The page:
Earlier this month, thousands of fans went to the TicketMaster website to buy Bruce Springsteen concert tickets. But, to many, the website said there were no tickets available, and sent them to a "TicketsNow" website where the prices went sky-high.
"We are in possession of 6 tickets to the to the tune of $1500," said Chris Auriemma.
But what really angered Bruce fans: TicketsNow is owned by TicketMaster.
"I think it was such a scam I just think it was such an unethical practice of business," said Chris.
The New Jersey Attorney General got more than 2-thousand complaints. And under the possibility of legal action, TicketMaster caved.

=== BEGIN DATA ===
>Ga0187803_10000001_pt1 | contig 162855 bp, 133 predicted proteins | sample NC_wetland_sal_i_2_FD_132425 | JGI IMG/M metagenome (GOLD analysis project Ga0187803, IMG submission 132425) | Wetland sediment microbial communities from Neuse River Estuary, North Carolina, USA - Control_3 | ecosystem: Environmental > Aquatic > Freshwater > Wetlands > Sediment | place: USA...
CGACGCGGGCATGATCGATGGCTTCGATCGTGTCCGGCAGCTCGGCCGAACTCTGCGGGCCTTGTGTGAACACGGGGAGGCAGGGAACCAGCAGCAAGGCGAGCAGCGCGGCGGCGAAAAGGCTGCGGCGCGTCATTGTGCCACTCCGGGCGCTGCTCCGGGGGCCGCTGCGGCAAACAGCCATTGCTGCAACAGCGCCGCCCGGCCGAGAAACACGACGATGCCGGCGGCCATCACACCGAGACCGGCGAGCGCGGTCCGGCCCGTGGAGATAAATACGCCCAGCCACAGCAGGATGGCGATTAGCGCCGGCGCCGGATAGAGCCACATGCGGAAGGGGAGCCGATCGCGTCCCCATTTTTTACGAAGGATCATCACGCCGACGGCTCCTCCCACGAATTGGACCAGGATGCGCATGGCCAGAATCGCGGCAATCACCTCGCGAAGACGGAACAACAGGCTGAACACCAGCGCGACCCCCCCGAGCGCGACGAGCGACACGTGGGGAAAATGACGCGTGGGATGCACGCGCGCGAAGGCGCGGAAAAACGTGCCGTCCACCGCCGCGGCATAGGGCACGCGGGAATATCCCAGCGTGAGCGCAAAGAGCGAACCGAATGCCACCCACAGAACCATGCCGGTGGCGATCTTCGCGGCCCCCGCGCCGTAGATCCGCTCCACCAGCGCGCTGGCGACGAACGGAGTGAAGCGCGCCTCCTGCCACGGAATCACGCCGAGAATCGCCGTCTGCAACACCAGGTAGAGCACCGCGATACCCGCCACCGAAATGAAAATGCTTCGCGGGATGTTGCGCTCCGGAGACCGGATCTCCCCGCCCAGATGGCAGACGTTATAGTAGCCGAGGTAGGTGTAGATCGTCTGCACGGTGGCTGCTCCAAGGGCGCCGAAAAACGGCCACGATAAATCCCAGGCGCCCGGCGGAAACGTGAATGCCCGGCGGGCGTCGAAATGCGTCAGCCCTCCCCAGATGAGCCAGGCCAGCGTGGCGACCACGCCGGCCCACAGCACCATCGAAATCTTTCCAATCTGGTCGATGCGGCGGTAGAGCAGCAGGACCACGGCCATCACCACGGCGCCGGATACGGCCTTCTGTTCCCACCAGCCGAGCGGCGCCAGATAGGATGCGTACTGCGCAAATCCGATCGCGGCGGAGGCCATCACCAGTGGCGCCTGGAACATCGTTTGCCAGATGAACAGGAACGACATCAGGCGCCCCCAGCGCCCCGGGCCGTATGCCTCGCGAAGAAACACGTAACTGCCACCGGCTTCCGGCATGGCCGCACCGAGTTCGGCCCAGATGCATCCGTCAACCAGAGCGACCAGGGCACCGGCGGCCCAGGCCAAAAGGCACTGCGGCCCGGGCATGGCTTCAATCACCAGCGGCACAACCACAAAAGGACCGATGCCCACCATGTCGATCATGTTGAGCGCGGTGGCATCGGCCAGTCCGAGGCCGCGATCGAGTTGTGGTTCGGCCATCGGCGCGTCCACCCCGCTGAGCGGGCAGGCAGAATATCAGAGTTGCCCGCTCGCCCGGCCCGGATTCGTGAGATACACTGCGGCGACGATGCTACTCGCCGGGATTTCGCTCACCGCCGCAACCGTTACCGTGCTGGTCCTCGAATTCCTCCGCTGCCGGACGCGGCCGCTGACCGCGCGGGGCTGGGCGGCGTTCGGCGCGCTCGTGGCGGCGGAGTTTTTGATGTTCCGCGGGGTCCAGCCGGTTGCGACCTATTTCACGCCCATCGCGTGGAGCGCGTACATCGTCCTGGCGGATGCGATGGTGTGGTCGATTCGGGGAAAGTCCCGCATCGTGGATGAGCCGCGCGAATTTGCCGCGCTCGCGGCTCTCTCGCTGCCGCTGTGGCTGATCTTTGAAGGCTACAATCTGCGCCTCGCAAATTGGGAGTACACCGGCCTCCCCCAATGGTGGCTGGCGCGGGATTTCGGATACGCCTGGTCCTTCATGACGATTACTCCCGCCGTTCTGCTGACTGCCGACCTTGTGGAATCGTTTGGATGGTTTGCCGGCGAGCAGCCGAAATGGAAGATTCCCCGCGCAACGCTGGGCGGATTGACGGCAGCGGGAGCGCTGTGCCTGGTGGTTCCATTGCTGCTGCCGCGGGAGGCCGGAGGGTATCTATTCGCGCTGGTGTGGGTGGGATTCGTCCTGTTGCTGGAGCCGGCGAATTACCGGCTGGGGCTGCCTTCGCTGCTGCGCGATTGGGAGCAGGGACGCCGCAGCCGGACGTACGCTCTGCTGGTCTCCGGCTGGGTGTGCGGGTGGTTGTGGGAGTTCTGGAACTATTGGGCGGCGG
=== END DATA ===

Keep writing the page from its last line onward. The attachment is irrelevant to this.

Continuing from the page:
"Consumers should have an equal opportunity to buy tickets," announced New Jersey's Attorney General, Anne Milgram. "It shouldn't be that at 10 o'clock the tickets go on sale and 5,000 of the 18,000 tickets are gone."
Under the agreement, the attorney general will hold a random drawing for people who did not get tickets. 1,000 consumers will be able to buy 2 tickets for the May Springsteen concerts (at face value). The remaining consumers will get a $100 TicketMaster gift certificate.
But only people who filed complaints with the Attorney General within 2 weeks of the sale date and who purchased tickets within the first 5 hours the tickets went on sale will be eligible.
TicketMaster will also pay a $350,000 dollar settlement to the state. And anyone who overpaid will get a refund.
Milgram says "consumers can rest assured that we will not allow anything to happen that is not crystal clear to consumers. And we won't allow anything to happen that misleads consumers, or is confusing to consumers."
Story by: Tappy Phillips
Produced by: Steve Livingstone